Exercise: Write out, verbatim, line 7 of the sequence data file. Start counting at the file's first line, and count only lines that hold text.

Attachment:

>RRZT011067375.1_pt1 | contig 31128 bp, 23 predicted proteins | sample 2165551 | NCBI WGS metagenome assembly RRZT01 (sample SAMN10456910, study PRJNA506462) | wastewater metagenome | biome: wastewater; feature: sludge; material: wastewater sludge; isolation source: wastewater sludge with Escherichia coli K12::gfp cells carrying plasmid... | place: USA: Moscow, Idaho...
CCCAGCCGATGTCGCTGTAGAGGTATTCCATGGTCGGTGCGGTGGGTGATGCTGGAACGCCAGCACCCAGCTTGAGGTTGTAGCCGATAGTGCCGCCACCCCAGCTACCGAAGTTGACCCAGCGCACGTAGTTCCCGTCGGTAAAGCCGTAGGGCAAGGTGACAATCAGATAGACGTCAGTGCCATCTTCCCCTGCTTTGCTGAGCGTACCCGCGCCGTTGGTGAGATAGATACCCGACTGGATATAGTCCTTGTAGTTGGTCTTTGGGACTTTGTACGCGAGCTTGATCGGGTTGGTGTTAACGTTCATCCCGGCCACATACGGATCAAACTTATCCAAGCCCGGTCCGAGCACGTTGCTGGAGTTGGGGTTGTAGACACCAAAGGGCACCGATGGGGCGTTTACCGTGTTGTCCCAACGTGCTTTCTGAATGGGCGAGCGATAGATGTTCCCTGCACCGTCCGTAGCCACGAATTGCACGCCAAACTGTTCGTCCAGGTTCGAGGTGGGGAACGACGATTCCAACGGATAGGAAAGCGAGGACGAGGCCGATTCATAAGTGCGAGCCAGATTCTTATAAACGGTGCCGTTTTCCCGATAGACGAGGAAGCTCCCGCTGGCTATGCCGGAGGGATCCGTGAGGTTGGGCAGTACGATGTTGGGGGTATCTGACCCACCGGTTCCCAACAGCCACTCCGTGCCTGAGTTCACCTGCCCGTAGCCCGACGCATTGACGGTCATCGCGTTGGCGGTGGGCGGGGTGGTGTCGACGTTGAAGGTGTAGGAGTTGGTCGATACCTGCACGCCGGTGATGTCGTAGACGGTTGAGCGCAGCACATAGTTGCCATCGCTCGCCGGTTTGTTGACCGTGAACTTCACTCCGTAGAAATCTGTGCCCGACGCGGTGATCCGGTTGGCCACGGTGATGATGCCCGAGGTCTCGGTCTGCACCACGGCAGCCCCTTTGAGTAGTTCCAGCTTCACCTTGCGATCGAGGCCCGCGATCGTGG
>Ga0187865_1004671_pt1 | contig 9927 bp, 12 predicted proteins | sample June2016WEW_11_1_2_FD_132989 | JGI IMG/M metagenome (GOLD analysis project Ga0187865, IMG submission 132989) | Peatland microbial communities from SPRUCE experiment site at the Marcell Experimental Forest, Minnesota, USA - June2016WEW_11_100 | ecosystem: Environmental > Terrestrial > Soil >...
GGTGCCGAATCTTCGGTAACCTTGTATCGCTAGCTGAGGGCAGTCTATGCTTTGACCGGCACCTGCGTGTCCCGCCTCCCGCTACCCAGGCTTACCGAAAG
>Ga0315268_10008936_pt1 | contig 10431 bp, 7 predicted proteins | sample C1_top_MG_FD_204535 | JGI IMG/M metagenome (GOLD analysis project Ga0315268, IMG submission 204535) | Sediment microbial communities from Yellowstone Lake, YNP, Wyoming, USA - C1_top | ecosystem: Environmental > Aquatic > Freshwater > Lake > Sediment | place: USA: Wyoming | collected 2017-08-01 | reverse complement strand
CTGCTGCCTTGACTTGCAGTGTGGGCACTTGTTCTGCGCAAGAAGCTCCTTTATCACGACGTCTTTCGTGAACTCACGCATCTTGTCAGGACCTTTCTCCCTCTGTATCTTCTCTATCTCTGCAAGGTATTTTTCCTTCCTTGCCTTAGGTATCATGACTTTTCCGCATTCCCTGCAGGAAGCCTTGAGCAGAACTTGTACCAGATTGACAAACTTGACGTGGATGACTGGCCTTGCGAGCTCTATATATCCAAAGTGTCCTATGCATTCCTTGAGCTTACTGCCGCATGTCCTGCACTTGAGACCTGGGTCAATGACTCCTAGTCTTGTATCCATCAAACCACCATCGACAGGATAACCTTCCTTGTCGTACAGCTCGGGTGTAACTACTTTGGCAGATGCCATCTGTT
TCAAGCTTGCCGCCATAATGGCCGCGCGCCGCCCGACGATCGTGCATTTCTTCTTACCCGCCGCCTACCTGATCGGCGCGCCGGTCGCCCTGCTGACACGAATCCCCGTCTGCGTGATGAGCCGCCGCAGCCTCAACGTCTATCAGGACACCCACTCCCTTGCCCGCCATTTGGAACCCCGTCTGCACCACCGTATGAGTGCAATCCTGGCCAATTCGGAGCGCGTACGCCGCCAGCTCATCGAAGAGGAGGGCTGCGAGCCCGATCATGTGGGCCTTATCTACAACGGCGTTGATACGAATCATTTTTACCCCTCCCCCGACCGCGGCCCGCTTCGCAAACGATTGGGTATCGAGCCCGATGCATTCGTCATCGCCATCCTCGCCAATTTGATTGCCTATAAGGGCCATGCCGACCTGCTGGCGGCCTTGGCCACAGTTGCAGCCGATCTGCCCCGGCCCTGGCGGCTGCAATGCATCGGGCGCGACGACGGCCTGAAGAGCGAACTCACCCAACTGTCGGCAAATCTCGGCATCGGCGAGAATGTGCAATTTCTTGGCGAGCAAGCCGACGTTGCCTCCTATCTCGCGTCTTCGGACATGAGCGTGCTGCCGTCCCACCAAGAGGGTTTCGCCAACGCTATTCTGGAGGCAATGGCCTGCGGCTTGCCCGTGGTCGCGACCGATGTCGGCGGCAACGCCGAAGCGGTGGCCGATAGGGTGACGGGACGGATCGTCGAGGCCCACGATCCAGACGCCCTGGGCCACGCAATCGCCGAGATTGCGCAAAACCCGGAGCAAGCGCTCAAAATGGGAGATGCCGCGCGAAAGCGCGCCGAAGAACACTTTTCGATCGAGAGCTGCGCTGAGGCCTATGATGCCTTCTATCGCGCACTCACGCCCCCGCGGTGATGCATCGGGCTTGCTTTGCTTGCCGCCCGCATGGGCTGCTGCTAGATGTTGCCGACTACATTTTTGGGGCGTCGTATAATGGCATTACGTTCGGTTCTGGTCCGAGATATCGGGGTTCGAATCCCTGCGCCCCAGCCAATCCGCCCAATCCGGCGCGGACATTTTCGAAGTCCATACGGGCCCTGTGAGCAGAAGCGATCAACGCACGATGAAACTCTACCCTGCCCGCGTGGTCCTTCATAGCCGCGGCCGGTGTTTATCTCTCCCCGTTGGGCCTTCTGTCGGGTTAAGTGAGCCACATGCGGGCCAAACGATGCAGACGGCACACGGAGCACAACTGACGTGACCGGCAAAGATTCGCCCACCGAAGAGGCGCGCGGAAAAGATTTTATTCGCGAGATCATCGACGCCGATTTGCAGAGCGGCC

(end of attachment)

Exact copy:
TCAAGCTTGCCGCCATAATGGCCGCGCGCCGCCCGACGATCGTGCATTTCTTCTTACCCGCCGCCTACCTGATCGGCGCGCCGGTCGCCCTGCTGACACGAATCCCCGTCTGCGTGATGAGCCGCCGCAGCCTCAACGTCTATCAGGACACCCACTCCCTTGCCCGCCATTTGGAACCCCGTCTGCACCACCGTATGAGTGCAATCCTGGCCAATTCGGAGCGCGTACGCCGCCAGCTCATCGAAGAGGAGGGCTGCGAGCCCGATCATGTGGGCCTTATCTACAACGGCGTTGATACGAATCATTTTTACCCCTCCCCCGACCGCGGCCCGCTTCGCAAACGATTGGGTATCGAGCCCGATGCATTCGTCATCGCCATCCTCGCCAATTTGATTGCCTATAAGGGCCATGCCGACCTGCTGGCGGCCTTGGCCACAGTTGCAGCCGATCTGCCCCGGCCCTGGCGGCTGCAATGCATCGGGCGCGACGACGGCCTGAAGAGCGAACTCACCCAACTGTCGGCAAATCTCGGCATCGGCGAGAATGTGCAATTTCTTGGCGAGCAAGCCGACGTTGCCTCCTATCTCGCGTCTTCGGACATGAGCGTGCTGCCGTCCCACCAAGAGGGTTTCGCCAACGCTATTCTGGAGGCAATGGCCTGCGGCTTGCCCGTGGTCGCGACCGATGTCGGCGGCAACGCCGAAGCGGTGGCCGATAGGGTGACGGGACGGATCGTCGAGGCCCACGATCCAGACGCCCTGGGCCACGCAATCGCCGAGATTGCGCAAAACCCGGAGCAAGCGCTCAAAATGGGAGATGCCGCGCGAAAGCGCGCCGAAGAACACTTTTCGATCGAGAGCTGCGCTGAGGCCTATGATGCCTTCTATCGCGCACTCACGCCCCCGCGGTGATGCATCGGGCTTGCTTTGCTTGCCGCCCGCATGGGCTGCTGCTAGATGTTGCCGACTACATTTTTGGGGCGTCGTATAATGGCATTACGTTCGGTTCTGGTCCGAGATATCGGGGTTCGAATCCCTGCGCCCCAGCCAATCCGCCCAATCCGGCGCGGACATTTTCGAAGTCCATACGGGCCCTGTGAGCAGAAGCGATCAACGCACGATGAAACTCTACCCTGCCCGCGTGGTCCTTCATAGCCGCGGCCGGTGTTTATCTCTCCCCGTTGGGCCTTCTGTCGGGTTAAGTGAGCCACATGCGGGCCAAACGATGCAGACGGCACACGGAGCACAACTGACGTGACCGGCAAAGATTCGCCCACCGAAGAGGCGCGCGGAAAAGATTTTATTCGCGAGATCATCGACGCCGATTTGCAGAGCGGCC